Strengths Training For Leaders: Part 2

Part 2: Who, Really, Is On Your Team?

Who is on my team?

Have you ever played a pick up game of flag football or basketball, and teams are picked, and you can’t remember who is on your team?

Who should be the quarterback?

Who can catch?

What do you do?

You ask everybody:

“Hey, can you throw?”
“Can you kick?”
“What play should we run?”
“Whose team am I on?”

Imagine yourself at work or church and not knowing who is on your team.
Should you just hand out jobs like it’s Halloween? To anybody that’s standing in front of you? What do you ask people to do, if you don’t know what they are good at?

In the last post we looked at the need for a leader to focus on what she does well. And to let everything else fall away.
But not forever, and here is where your team comes in. They can pick up the slack for you and for each other.
In Strengths-Based Leadership, Tom Rath described this process.
He talked about effective leaders and how they surround themselves with the right people and build on each other’s strengths.
Mr. Rath worked closely with many great leadership teams. He discovered that every team had strong elements of all four of these domains:

Executing
Influencing
Relationship Building
Strategic Thinking

The 34 strengths we briefly looked at in the last post fit into these four domains.When you learn your team’s strengths, you can develop a team that has aspects of all four domains.

“Although individuals need not be well-rounded, teams should be.”

Leaders should know their own strengths and their weaknesses. Rath says that they should know “who they are and who they are not.” Then form a team to bolster your weaknesses.

Effective teams, Rath says, can discuss openly their strengths and how to utilize them best. He goes on to describe how these strong teams also have 5 things in common:

1. Conflict doesn’t destroy strong teams because strong teams focus on results.

2. Strong teams prioritize what’s best for the organization and then move forward.

3. Members of strong teams are as committed to their personal lives as they are to their work.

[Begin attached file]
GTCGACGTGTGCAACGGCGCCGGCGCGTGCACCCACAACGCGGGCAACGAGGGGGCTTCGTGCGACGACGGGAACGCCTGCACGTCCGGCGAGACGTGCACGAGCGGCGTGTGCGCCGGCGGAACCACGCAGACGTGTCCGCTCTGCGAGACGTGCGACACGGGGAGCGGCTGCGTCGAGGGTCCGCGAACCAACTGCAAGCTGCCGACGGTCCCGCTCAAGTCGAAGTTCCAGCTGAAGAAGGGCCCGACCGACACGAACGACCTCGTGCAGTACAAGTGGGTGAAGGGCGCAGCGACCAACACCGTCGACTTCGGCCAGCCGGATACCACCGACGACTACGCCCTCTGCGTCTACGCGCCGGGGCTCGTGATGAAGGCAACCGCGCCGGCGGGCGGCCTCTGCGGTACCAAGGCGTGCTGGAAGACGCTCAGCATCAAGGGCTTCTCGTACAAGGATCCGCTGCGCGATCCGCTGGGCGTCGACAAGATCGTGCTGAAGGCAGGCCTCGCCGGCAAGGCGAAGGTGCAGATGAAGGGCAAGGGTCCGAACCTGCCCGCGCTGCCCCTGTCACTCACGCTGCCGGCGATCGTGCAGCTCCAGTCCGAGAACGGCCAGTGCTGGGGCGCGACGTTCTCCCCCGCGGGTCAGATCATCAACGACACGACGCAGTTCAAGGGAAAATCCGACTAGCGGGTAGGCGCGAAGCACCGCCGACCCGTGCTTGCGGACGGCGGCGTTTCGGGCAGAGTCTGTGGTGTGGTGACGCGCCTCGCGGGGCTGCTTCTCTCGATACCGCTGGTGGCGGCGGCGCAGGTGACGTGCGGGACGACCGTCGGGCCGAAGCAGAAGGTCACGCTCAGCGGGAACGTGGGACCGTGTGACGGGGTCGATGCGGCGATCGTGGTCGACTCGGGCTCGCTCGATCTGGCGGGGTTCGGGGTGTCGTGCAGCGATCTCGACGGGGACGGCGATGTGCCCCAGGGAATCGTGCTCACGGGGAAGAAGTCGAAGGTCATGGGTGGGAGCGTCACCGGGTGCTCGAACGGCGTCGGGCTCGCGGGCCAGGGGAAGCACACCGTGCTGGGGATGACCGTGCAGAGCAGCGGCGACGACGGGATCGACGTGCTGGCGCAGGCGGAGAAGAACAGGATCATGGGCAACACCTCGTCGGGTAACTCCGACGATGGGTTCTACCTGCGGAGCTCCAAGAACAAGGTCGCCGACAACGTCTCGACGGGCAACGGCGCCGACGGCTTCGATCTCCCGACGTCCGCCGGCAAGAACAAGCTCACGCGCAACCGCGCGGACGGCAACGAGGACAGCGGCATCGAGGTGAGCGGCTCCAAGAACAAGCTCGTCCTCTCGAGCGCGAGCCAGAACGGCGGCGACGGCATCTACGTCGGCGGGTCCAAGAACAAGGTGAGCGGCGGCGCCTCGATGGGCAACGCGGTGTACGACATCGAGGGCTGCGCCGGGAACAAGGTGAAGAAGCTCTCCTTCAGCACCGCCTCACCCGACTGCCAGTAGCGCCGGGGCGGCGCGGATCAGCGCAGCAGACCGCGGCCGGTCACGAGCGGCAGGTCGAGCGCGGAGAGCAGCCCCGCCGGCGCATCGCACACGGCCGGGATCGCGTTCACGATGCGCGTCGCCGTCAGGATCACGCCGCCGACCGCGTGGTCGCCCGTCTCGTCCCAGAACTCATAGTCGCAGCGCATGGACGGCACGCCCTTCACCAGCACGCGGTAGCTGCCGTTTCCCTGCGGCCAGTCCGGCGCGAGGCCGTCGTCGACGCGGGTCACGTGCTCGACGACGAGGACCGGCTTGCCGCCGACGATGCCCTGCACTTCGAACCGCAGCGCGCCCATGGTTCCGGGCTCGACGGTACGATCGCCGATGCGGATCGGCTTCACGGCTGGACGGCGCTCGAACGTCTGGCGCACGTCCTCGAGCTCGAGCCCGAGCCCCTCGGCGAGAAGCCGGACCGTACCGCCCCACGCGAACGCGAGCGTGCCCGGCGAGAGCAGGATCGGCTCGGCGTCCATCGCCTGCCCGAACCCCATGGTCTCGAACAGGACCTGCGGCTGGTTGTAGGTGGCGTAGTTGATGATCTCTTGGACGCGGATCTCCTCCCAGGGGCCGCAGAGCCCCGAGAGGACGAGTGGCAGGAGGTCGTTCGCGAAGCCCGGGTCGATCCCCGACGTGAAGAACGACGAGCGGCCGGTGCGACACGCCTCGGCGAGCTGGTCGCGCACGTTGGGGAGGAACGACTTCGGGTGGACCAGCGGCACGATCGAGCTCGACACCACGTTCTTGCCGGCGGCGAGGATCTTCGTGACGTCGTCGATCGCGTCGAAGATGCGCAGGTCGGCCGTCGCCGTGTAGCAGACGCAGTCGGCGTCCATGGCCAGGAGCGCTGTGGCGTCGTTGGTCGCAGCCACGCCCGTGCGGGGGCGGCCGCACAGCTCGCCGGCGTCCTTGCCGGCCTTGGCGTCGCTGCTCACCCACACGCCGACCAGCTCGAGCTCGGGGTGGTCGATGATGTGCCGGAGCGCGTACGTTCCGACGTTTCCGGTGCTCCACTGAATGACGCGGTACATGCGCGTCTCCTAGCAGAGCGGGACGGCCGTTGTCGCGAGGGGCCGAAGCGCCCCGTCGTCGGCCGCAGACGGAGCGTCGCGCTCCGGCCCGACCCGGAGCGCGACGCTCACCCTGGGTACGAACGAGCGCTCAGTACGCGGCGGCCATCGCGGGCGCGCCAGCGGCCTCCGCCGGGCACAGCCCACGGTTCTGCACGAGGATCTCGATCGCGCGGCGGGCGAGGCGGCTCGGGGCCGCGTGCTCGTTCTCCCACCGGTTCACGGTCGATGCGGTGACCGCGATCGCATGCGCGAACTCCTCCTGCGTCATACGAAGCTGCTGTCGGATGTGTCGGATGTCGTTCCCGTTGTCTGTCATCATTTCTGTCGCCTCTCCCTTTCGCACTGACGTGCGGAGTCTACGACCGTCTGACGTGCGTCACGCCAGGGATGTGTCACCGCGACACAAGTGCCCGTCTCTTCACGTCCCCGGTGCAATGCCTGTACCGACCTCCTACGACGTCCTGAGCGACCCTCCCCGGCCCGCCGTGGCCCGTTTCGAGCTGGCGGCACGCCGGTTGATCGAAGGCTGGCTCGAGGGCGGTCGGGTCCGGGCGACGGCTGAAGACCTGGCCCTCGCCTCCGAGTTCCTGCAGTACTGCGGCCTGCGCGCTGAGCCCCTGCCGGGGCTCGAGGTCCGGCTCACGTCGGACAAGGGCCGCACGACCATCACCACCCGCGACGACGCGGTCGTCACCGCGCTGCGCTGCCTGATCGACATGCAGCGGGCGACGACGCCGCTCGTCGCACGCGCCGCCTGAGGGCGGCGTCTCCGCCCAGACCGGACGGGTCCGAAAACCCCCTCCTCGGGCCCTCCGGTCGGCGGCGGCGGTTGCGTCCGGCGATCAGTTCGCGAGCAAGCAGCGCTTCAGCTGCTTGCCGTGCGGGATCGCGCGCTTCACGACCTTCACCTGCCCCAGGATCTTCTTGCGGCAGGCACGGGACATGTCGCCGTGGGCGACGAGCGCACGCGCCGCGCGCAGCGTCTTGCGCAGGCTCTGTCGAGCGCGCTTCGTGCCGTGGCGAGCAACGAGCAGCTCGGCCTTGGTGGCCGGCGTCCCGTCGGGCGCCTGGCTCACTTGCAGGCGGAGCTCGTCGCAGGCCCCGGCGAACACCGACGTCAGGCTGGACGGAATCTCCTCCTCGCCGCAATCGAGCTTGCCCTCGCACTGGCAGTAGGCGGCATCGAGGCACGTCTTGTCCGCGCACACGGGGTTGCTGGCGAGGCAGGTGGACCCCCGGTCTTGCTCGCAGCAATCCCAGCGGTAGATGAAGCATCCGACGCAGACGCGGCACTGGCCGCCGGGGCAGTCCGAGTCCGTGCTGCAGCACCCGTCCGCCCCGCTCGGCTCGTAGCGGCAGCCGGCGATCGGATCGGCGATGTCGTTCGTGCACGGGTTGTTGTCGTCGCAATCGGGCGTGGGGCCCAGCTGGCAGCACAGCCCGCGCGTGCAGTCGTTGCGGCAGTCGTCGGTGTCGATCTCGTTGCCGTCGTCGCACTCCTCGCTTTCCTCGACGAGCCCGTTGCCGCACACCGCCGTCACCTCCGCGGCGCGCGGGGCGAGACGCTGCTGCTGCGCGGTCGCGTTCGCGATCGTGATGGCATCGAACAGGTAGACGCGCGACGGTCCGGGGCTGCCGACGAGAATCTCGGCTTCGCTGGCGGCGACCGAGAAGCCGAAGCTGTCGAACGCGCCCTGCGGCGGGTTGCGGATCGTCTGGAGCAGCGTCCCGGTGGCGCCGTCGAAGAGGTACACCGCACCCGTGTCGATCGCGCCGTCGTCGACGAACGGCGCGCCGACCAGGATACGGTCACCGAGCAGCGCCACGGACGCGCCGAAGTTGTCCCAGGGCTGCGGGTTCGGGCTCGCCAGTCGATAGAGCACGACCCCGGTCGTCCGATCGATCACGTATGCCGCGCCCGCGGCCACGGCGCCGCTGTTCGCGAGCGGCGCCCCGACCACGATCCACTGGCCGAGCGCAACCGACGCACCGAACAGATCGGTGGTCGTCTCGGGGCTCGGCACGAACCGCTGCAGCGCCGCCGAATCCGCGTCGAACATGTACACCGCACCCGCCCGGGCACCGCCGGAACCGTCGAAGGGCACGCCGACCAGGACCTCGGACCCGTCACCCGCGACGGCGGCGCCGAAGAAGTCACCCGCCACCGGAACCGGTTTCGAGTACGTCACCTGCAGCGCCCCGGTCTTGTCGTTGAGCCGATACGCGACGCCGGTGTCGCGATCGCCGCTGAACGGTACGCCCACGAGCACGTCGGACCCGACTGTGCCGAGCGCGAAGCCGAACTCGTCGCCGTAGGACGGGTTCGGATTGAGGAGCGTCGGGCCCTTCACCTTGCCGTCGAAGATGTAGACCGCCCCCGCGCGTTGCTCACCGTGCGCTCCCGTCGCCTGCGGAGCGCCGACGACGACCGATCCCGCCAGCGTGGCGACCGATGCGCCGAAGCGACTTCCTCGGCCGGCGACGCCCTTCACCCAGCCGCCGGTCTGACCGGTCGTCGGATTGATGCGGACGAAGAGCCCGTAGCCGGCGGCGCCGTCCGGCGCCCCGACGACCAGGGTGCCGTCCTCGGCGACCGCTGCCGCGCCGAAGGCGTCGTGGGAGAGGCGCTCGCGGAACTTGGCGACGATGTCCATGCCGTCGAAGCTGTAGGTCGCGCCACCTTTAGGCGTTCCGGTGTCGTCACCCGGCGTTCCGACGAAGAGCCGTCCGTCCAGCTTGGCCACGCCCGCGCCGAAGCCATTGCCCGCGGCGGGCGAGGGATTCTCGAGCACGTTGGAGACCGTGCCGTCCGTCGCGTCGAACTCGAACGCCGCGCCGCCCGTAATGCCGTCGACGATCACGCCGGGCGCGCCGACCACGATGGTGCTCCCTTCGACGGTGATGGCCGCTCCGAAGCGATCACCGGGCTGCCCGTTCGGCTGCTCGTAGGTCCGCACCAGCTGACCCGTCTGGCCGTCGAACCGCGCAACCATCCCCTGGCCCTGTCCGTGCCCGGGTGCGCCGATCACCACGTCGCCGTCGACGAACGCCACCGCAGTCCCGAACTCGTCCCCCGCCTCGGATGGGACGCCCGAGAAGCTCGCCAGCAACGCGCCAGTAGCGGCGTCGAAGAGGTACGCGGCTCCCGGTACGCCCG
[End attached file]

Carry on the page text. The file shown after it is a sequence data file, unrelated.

4. Strong teams embrace diversity.

5. Strong teams are magnets for talent.

When you have built your team, the work is not finished. You must continually develop your team’s strengths, give them opportunities to grow. And you must continue to build stronger relationships within your team.

If we go back to the flag football analogy, now can we say what position everyone should play? Can we take advantage of everyone’s strengths? To the benefit of our team? Can we pass and catch and block effectively? So now that we are an effective team, what is our goal?

That is up to you.

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What could a focus on strengths do for your team?

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We have examined what a leader needs to do to focus on strengths, but now what do the followers need? For the answer, stay tuned for the next post.

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One Comment on “Strengths Training For Leaders: Part 2”

  1. I like the point that says, “Members of strong teams are as committed to their personal lives as they are to their work.” I think this is true because the opposite, people who have drama in their lived cannot help but bring it to work, is also true. Having a strong team makes the work fun and not feel like just a JOB!


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